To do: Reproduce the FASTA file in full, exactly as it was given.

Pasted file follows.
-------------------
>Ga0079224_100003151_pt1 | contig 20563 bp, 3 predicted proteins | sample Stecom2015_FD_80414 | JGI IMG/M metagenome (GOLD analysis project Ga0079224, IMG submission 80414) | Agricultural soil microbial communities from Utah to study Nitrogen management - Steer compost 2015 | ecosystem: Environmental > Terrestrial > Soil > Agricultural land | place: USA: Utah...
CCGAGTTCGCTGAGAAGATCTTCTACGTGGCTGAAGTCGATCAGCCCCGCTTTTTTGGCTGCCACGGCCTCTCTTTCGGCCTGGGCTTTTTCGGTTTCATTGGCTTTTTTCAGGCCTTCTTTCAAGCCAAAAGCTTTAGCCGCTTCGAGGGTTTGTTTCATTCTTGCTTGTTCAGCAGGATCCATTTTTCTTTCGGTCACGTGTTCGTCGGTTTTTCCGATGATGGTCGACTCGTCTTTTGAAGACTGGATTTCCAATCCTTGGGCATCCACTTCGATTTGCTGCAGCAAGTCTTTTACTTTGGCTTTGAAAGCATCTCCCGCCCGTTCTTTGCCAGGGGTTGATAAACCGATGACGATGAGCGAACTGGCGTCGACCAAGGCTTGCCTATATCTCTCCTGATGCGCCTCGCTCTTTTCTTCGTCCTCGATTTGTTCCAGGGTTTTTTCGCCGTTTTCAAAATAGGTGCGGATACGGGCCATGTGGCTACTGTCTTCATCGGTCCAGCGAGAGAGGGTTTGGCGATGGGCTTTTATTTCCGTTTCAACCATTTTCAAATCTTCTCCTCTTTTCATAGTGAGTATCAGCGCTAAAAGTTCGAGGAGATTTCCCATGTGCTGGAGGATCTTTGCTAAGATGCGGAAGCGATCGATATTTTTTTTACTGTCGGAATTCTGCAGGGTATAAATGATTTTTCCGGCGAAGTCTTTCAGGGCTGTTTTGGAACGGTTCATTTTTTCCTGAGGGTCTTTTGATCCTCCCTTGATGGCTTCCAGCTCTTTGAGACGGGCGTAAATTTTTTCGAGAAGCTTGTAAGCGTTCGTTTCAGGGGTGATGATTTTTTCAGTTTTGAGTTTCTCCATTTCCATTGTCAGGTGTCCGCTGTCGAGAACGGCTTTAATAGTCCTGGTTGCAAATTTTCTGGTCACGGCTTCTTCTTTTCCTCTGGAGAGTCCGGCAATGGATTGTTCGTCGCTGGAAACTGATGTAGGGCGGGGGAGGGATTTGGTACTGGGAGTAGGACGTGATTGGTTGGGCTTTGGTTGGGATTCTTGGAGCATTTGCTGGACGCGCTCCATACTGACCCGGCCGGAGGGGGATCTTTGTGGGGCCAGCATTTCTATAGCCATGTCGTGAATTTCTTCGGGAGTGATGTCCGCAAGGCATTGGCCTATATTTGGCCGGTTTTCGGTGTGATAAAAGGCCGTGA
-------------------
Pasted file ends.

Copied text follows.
>Ga0079224_100003151_pt1 | contig 20563 bp, 3 predicted proteins | sample Stecom2015_FD_80414 | JGI IMG/M metagenome (GOLD analysis project Ga0079224, IMG submission 80414) | Agricultural soil microbial communities from Utah to study Nitrogen management - Steer compost 2015 | ecosystem: Environmental > Terrestrial > Soil > Agricultural land | place: USA: Utah...
CCGAGTTCGCTGAGAAGATCTTCTACGTGGCTGAAGTCGATCAGCCCCGCTTTTTTGGCTGCCACGGCCTCTCTTTCGGCCTGGGCTTTTTCGGTTTCATTGGCTTTTTTCAGGCCTTCTTTCAAGCCAAAAGCTTTAGCCGCTTCGAGGGTTTGTTTCATTCTTGCTTGTTCAGCAGGATCCATTTTTCTTTCGGTCACGTGTTCGTCGGTTTTTCCGATGATGGTCGACTCGTCTTTTGAAGACTGGATTTCCAATCCTTGGGCATCCACTTCGATTTGCTGCAGCAAGTCTTTTACTTTGGCTTTGAAAGCATCTCCCGCCCGTTCTTTGCCAGGGGTTGATAAACCGATGACGATGAGCGAACTGGCGTCGACCAAGGCTTGCCTATATCTCTCCTGATGCGCCTCGCTCTTTTCTTCGTCCTCGATTTGTTCCAGGGTTTTTTCGCCGTTTTCAAAATAGGTGCGGATACGGGCCATGTGGCTACTGTCTTCATCGGTCCAGCGAGAGAGGGTTTGGCGATGGGCTTTTATTTCCGTTTCAACCATTTTCAAATCTTCTCCTCTTTTCATAGTGAGTATCAGCGCTAAAAGTTCGAGGAGATTTCCCATGTGCTGGAGGATCTTTGCTAAGATGCGGAAGCGATCGATATTTTTTTTACTGTCGGAATTCTGCAGGGTATAAATGATTTTTCCGGCGAAGTCTTTCAGGGCTGTTTTGGAACGGTTCATTTTTTCCTGAGGGTCTTTTGATCCTCCCTTGATGGCTTCCAGCTCTTTGAGACGGGCGTAAATTTTTTCGAGAAGCTTGTAAGCGTTCGTTTCAGGGGTGATGATTTTTTCAGTTTTGAGTTTCTCCATTTCCATTGTCAGGTGTCCGCTGTCGAGAACGGCTTTAATAGTCCTGGTTGCAAATTTTCTGGTCACGGCTTCTTCTTTTCCTCTGGAGAGTCCGGCAATGGATTGTTCGTCGCTGGAAACTGATGTAGGGCGGGGGAGGGATTTGGTACTGGGAGTAGGACGTGATTGGTTGGGCTTTGGTTGGGATTCTTGGAGCATTTGCTGGACGCGCTCCATACTGACCCGGCCGGAGGGGGATCTTTGTGGGGCCAGCATTTCTATAGCCATGTCGTGAATTTCTTCGGGAGTGATGTCCGCAAGGCATTGGCCTATATTTGGCCGGTTTTCGGTGTGATAAAAGGCCGTGA